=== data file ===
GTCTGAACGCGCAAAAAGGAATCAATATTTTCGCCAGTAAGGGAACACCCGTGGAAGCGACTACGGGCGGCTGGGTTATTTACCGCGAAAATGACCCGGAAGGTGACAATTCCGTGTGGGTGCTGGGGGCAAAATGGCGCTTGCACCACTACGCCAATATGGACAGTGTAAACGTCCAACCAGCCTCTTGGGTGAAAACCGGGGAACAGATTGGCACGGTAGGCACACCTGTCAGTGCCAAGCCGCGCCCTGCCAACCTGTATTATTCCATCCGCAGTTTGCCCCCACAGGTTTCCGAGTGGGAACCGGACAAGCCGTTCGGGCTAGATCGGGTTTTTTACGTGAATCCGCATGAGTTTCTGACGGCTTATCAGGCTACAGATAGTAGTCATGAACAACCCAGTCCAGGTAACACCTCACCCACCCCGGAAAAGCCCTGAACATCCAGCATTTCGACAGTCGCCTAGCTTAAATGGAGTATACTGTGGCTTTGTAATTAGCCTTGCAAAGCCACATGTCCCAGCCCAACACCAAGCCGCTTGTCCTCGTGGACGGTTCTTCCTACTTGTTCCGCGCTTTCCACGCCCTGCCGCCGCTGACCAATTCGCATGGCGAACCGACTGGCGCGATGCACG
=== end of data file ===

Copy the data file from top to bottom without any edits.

GTCTGAACGCGCAAAAAGGAATCAATATTTTCGCCAGTAAGGGAACACCCGTGGAAGCGACTACGGGCGGCTGGGTTATTTACCGCGAAAATGACCCGGAAGGTGACAATTCCGTGTGGGTGCTGGGGGCAAAATGGCGCTTGCACCACTACGCCAATATGGACAGTGTAAACGTCCAACCAGCCTCTTGGGTGAAAACCGGGGAACAGATTGGCACGGTAGGCACACCTGTCAGTGCCAAGCCGCGCCCTGCCAACCTGTATTATTCCATCCGCAGTTTGCCCCCACAGGTTTCCGAGTGGGAACCGGACAAGCCGTTCGGGCTAGATCGGGTTTTTTACGTGAATCCGCATGAGTTTCTGACGGCTTATCAGGCTACAGATAGTAGTCATGAACAACCCAGTCCAGGTAACACCTCACCCACCCCGGAAAAGCCCTGAACATCCAGCATTTCGACAGTCGCCTAGCTTAAATGGAGTATACTGTGGCTTTGTAATTAGCCTTGCAAAGCCACATGTCCCAGCCCAACACCAAGCCGCTTGTCCTCGTGGACGGTTCTTCCTACTTGTTCCGCGCTTTCCACGCCCTGCCGCCGCTGACCAATTCGCATGGCGAACCGACTGGCGCGATGCACG